Pollution Prevention Takes Center Stage

by Carol M. Browner
[EPA Journal - July/September 1993]

No longer confined to special projects, the new approach will be integrated into all programs.

The Pollution Prevention Act established a new national policy for environmental protection: "that pollution should be prevented or reduced at the source whenever feasible..." This deceptively simple statement heralds a profound change in how EPA meets its obligations to protect human health and the environment. In the past, we emphasized "end of pipe" treatment of waste after it was produced. Today, we must move upstream in the manufacturing process to prevent the waste from being generated in the first place.

By now, the arguments for this change in emphasis are widely accepted as common sense. Improvements in treatment and disposal techniques have led to dramatic reductions in pollutant loadings, but they have proved costly, and they have barely kept pace with traditional problems, let alone managing new ones. Perhaps most disturbing, some of the investments driven by our single-media decision-making process have simply shifted waste from one part of the environment to another.

For example, wastewater treatment plants built to satisfy federal water quality requirements are now among the biggest sources of toxic air emissions at industrial facilities and in some urban areas. With environmental spending approaching 2 percent of gross national product by some estimates, it has become critical to ensure that our investment is as efficient as we can make it.

Pollution prevention is the answer. Reducing waste at the source not only minimizes the cost of treatment and the transfer of pollution, it can actually strengthen our economic competitiveness through more efficient use of raw materials. For example, the 1992 study by the nonprofit organization INFORM, Inc., documented savings of $21.8 million from source reduction activities at 14 chemical plants. Preventing pollution, then, offers the exciting possibility of reconciling economic growth with environmental protection to enhance the quality of life for ourselves and our children. What can EPA do to achieve the Clinton-Gore Administration's commitment to prosperity and a clean environment, two deeply held American values?

Actions always speak louder than words, and we have already taken steps to reflect our commitment. For example:

  • The Administration's budget request for the 1994 fiscal year includes a $33 million increase in spending for pollution prevention programs at EPA.

  • On Earth Day, the President announced his commitment to an Executive Order establishing voluntary source reduction goals for procurement and requiring federal agencies to comply with Right-to-Know reporting requirements for toxic chemical wastes.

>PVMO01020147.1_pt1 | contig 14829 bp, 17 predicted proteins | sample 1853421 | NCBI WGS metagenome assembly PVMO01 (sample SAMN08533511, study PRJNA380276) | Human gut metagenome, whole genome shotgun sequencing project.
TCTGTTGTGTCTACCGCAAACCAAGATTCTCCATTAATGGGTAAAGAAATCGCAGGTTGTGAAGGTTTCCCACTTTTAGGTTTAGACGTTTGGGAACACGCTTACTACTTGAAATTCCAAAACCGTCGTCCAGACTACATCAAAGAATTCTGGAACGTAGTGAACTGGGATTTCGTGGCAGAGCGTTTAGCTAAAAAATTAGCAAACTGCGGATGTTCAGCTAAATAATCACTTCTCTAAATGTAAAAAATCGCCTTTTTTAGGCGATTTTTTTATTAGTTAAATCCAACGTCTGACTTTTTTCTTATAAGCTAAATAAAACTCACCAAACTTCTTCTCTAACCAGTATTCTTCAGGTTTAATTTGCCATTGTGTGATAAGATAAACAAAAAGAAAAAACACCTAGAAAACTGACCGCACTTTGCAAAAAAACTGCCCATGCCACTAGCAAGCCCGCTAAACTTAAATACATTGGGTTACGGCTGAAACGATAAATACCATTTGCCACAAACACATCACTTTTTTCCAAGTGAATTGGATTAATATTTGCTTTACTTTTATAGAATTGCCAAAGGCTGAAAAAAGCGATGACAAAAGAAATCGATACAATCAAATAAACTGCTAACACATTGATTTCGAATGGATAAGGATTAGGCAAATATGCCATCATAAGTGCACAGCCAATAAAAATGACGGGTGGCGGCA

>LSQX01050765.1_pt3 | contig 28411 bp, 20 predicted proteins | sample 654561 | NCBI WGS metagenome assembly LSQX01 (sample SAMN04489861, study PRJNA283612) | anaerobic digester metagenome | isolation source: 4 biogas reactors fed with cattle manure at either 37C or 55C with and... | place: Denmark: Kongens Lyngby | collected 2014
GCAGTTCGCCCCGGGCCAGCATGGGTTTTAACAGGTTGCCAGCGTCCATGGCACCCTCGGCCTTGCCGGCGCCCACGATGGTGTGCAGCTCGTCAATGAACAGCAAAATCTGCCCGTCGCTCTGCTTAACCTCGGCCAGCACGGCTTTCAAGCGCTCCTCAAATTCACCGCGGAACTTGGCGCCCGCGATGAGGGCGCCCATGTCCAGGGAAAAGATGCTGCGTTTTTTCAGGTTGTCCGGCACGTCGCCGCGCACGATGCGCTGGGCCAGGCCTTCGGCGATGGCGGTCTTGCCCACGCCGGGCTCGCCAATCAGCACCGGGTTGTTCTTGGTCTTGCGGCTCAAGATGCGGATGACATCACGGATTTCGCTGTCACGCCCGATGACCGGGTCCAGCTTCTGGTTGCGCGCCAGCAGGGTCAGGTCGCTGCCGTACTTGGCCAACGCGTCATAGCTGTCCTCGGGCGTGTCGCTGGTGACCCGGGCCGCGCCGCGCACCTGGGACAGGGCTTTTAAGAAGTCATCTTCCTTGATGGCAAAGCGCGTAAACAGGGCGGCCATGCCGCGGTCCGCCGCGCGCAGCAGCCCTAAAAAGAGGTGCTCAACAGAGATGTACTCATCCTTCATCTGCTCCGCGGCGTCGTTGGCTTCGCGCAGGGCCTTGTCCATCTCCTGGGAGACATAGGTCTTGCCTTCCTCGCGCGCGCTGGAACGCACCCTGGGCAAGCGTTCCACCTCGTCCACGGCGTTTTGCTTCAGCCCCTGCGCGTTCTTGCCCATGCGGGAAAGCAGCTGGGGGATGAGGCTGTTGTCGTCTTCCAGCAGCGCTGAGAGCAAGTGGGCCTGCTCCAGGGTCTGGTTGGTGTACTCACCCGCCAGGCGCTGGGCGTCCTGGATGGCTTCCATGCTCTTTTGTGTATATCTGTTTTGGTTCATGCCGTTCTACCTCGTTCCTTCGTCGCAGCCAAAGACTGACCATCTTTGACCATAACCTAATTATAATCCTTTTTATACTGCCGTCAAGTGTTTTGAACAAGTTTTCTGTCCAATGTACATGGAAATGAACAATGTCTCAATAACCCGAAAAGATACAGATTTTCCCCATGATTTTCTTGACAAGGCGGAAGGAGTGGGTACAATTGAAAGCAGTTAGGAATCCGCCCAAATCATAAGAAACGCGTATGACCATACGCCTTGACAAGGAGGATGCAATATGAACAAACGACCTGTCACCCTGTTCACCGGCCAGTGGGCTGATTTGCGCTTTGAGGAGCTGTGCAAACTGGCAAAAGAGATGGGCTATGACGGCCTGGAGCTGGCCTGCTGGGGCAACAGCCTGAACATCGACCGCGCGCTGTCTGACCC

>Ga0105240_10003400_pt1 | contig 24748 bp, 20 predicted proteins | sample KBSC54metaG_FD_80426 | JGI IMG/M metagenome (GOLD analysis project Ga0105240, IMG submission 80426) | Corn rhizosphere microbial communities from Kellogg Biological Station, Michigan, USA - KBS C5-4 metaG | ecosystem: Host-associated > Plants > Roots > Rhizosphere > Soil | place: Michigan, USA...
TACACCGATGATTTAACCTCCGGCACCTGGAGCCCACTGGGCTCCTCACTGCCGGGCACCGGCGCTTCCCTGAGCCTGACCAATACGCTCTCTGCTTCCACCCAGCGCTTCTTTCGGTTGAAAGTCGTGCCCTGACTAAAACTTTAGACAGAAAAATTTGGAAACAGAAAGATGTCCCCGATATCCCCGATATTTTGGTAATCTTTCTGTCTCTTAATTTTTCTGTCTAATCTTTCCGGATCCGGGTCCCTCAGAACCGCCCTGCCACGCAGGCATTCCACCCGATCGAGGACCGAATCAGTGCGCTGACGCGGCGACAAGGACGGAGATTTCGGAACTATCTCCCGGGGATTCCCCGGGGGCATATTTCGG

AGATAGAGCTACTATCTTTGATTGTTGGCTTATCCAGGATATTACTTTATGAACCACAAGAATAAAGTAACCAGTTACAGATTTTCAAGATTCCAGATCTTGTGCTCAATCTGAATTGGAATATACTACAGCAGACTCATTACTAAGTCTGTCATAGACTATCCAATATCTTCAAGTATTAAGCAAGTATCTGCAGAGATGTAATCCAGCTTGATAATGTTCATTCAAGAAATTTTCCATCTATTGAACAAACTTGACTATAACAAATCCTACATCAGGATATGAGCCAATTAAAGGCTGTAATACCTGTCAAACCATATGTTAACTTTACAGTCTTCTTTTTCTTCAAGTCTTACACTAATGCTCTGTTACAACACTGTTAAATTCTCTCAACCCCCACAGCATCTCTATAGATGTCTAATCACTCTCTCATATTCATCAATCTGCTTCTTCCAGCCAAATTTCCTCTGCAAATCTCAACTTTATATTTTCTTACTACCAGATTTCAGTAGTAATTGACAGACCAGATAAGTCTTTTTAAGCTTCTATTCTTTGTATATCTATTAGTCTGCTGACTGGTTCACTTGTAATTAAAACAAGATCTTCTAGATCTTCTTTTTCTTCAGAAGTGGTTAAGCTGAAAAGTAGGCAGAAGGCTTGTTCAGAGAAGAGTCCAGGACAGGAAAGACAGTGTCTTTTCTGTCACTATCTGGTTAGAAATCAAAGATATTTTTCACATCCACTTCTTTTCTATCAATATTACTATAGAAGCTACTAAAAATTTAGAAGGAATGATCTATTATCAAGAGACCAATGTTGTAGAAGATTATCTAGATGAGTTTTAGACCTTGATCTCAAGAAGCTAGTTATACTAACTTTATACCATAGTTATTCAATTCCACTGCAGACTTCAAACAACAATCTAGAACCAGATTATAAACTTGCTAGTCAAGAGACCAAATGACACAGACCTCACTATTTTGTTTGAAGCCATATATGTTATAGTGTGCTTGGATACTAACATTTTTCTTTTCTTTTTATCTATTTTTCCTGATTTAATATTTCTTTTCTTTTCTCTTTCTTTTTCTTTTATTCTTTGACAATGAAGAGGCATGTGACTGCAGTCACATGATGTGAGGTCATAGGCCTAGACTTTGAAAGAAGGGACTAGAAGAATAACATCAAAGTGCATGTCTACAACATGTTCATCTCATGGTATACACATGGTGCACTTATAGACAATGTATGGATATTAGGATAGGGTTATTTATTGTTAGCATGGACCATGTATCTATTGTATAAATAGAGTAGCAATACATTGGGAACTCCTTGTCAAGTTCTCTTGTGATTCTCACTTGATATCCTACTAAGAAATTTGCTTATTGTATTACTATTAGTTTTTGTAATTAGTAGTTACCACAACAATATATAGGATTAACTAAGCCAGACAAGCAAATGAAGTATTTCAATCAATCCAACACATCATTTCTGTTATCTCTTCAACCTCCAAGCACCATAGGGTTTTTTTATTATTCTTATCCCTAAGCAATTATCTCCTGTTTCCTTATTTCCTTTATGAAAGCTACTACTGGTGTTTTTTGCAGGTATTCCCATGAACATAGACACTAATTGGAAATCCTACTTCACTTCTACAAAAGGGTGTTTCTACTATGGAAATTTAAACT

• On May 25, I released new Pollution Prevention Act data on the type and amount of toxic chemicals generated as waste and announced my intention to expand Right-to-Know to include additional chemicals and sources of pollution.

We can be proud of these accomplishments, but they are only a starting point. We must go further by integrating pollution prevention into all of EPA's traditional activities. At the same time, we must acknowledge that the fundamental nature of our base programs must evolve to create a more hospitable environment for the transition from "end of pipe" treatment to pollution prevention.

  • That will mean more innovative use of traditional tools like regulations at the same time that we invest in voluntary programs that recognize industries for going beyond compliance.

  • It will require us to work across program boundaries to coordinate different rules that affect the same industry, providing the regulated community with greater certainty and incentives to develop multi-media compliance strategies.

  • It will require flexibility in grants to states, and improved working relationships with other federal agencies that have a profound influence on the environment through their own behavior or policies.

  • It will mean strengthening public data programs that both measure and motivate progress in reducing waste at the source, while reducing burdensome paperwork requirements that serve no clear purpose.

  • It will require strengthening our investment in technical assistance programs that help small businesses find more cost effective ways to comply with the law through pollution prevention.

Taken together, these changes in direction will lead to a "user friendly" EPA, without sacrificing our commitment to the highest standards of environmental performance. As a user friendly agency, we will establish clear and consistent expectations for states, the public, and the private sector, provide incentives for investments in pollution prevention in our regulatory and compliance programs, target information and technical assistance where it will do the most good, and eliminate redundant transaction costs.

None of this would be possible without the enthusiastic support that EPA employees have already shown for change. On June 15, I signed an Agency-wide policy statement establishing the basic expectations for the transition to pollution prevention. It builds on the first steps that EPA staff have already taken through initiatives like the Source Reduction Review Project, new grant flexibility for states, Design for the Environment, and the Green programs. It also announces a broader effort to build pollution prevention into the "corporate culture" at EPA.

Our transition to this new environmental ethic will succeed only if we are willing to question established practices, cooperate across program and agency boundaries, and not hesitate to acknowledge shortcomings as well as success stories. I know that EPA employees share my excitement at the expanded possibilities for pollution prevention in the Clinton-Gore Administration, as we work together to chart a new course for environmental protection.